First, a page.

Fifteen-year-old Amala did not ever remember seeing such an eerie dawn sky. The sun was not up yet but distant flames enraged the sky into turning red and orange. Alaaram parked at the riverbank and she saw two giant panshi boats waiting like a pair of twin birds looking to fish in that misty river. Ghost ships, not one but two! She saw Amanullah Khan’s car pull in too. But something chaotic happened next. The orange glowing sky became an infernal burst of fireworks, deafening. Shadow-people came charging from nowhere. Amala got jostled and pushed into one panshi. The soft clay of the riverbank wet her little shoes as one of her uncles dragged her on to the boat. Just then she heard a familiar cry. Sue. In the reddening morning, a raucous group was seen invading the other waiting panshi. Amala’s ears heard thundering shouts of ‘Don’t let the impious bastards leave’ and ‘Kill the villains, or else they multiply’, and many more cries of fear and pain. Cries of Suraiya, Zareena Begum and umpteen others. Mrinmoyee forced Amala’s head away from the sight of the mobbed boat and their panshi started plying slowly through the muddy waters. At that point, very clearly, Amala saw Suraiya on the other panshi, held back on a mast by two shadows. She was covered in a black robe from head to toe – the black robe of her dream. Only her face was visible, terrorized. As Amala’s panshi started picking up pace, one man ripped off Suraiya’s clothes and kneed her down. The other bent over her. “Ammi!” Suraiya’s cry sliced the pallid morning breeze. Amala fainted. Their boat sailed fast. Like a forsaken lighthouse whose ghostly lights might never go out – at least not in young Amala’s head – the other panshi kept burning on the gradually fading riverbank.
Listen Reva, no one knows, I knew Suraiya’s attacker.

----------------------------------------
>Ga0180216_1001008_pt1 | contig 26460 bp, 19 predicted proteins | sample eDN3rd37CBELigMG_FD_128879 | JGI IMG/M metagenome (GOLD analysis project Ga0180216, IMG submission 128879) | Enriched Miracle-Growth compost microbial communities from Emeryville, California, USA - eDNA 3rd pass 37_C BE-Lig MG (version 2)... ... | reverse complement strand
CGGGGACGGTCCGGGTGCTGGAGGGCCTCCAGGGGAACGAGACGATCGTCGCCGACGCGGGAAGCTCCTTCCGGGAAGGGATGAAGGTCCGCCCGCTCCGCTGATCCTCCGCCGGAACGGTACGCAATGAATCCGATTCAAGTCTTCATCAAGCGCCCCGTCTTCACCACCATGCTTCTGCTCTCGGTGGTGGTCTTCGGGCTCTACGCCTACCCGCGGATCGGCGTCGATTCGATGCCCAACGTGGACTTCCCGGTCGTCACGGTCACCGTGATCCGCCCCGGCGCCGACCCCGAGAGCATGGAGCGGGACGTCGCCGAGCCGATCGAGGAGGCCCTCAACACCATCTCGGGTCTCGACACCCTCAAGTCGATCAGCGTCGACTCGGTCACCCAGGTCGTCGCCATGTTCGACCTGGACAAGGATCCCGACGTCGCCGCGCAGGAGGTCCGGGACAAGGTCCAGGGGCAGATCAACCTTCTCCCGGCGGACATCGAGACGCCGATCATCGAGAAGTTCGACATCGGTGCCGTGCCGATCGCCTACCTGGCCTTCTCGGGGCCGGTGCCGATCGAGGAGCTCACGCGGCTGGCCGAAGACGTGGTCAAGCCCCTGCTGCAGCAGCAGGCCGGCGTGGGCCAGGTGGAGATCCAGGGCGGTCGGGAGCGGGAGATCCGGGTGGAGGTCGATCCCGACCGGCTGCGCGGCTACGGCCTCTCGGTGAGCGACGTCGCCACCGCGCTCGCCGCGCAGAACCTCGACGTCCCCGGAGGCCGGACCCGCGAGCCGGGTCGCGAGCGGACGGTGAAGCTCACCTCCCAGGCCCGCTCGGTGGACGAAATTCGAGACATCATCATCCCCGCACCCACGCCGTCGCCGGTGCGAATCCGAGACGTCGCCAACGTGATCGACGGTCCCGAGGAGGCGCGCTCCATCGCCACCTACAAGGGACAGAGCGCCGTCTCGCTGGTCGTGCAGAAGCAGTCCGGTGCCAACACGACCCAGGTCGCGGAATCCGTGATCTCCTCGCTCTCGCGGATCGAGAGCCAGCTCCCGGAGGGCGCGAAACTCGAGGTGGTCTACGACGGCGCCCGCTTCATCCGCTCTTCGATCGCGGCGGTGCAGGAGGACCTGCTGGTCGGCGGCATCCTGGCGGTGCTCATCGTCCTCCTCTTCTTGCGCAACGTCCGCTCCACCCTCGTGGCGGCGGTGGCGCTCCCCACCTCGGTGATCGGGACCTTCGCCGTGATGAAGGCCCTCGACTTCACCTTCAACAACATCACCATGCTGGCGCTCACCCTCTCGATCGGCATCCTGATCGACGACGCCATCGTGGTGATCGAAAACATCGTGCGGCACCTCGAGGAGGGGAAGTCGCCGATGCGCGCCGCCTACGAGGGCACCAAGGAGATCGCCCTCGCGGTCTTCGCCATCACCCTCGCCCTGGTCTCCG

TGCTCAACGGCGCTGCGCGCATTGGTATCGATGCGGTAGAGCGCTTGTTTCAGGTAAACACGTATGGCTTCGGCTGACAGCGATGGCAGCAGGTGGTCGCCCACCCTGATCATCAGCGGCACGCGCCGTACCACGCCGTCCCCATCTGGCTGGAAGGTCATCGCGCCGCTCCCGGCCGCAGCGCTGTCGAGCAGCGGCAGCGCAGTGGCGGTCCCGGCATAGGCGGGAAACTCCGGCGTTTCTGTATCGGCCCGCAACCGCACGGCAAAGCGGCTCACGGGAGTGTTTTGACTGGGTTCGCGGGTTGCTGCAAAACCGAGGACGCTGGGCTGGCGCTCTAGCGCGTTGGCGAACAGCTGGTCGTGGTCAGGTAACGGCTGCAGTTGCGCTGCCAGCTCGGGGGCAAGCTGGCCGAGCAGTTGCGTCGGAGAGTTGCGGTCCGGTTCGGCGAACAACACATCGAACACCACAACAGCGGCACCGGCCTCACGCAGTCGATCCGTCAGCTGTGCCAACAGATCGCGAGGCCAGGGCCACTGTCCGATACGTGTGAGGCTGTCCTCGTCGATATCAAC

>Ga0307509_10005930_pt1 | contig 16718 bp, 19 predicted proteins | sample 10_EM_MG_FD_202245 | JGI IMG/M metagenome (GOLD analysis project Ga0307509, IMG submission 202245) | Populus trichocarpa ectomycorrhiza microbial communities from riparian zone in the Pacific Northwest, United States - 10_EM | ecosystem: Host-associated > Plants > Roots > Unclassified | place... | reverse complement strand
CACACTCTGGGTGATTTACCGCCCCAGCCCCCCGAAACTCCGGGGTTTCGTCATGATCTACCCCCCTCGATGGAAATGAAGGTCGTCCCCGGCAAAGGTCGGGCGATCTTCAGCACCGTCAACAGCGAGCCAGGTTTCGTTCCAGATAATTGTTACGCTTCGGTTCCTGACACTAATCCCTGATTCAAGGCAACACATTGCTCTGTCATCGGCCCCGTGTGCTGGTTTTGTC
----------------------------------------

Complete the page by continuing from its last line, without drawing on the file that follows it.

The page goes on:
Amala murmurs. She’s sleepy. She sees the old town in her head. How will Reva ever record those sights, sounds?
The river runs by the town. Sometimes gentle, sometimes rough. Little yellow government bungalows dot faraway greens. She lives in one of them. The redbrick courthouse building is right behind, next to the post office. That’s where her friend lives and plays. The mission school is farther north. From the riverbank one can hear cascading laughter at noontime. “Enough running girls, recess is over!” The sister superior huffs shouting commands. The girls laugh. Is the school still there?
“Yes, I’m listening auntie!” Reva smiles.
Amala hears a ring somewhere. She wakes up. Is it Meera calling? But Meera or Maitri or the brothers are not interested in her story. Reva is. “Yes, I’m telling you, I’m telling you Reva darling.”
A crinkled yellow photograph rolls out from her right fist. Reva’s eyes fall on the crumpled bit. She picks it up. Amala and Suraiya again – arms around each other – sitting in an odd-box car. A lean, turbaned and mustachioed man stands near the vehicle – head held high, hands locked in front in obedience. Our driver, my father’s right-hand man, after he left us at the riverbank that morning, no one knew his whereabouts. But I saw him through that mist before I fainted. He was the one who had held Sue down.
Amala follows Reva’s eyes, murmurs again, in a voice that no one will comprehend. “Alaaram.”
An excerpt from The House of Twining Roses: Stories of the Mapped and the Unmapped by Nabina Das, published by LiFi Publications (New Delhi, 2013). Available here.
Nabina Das is the author of a short fiction collection The House of Twining Roses: Stories of the Mapped and the Unmapped (LiFi Publications, DK House of Books, Delhi) and a poetry collection Into the Migrant City (Writers Workshop, Kolkata). Her debut novel Footprints in the Bajra (Cedar Books, Delhi) was longlisted in the prestigious “Vodafone Crossword Book Award 2011” and her debut poetry collection Blue Vessel (Les Editions du Zaporogue, Denmark) was nominated as one of the best of 2012. Nabina’s poetry and prose appear in several international journals and anthologies, the latest being The Yellow Nib: Modern English Poetry by Indians (Queen’s University, Belfast). A contributor to the University of Nebraska-Lincoln’s Prairie Schooner literary journal blog, Nabina is the winner of the 2012 Charles Wallace Fellowship in Creative Writing, University of Stirling, UK, and the 2012 Sangam House Lavanya Sankaran Fiction Fellowship besides other prizes in major national poetry contests. With a background in journalism and media, Nabina has an MFA from Rutgers University, US, is trained in Indian classical music, teaches Creative Writing in classrooms and workshops, and occasionally blogs at nabinadas13.wordpress.com.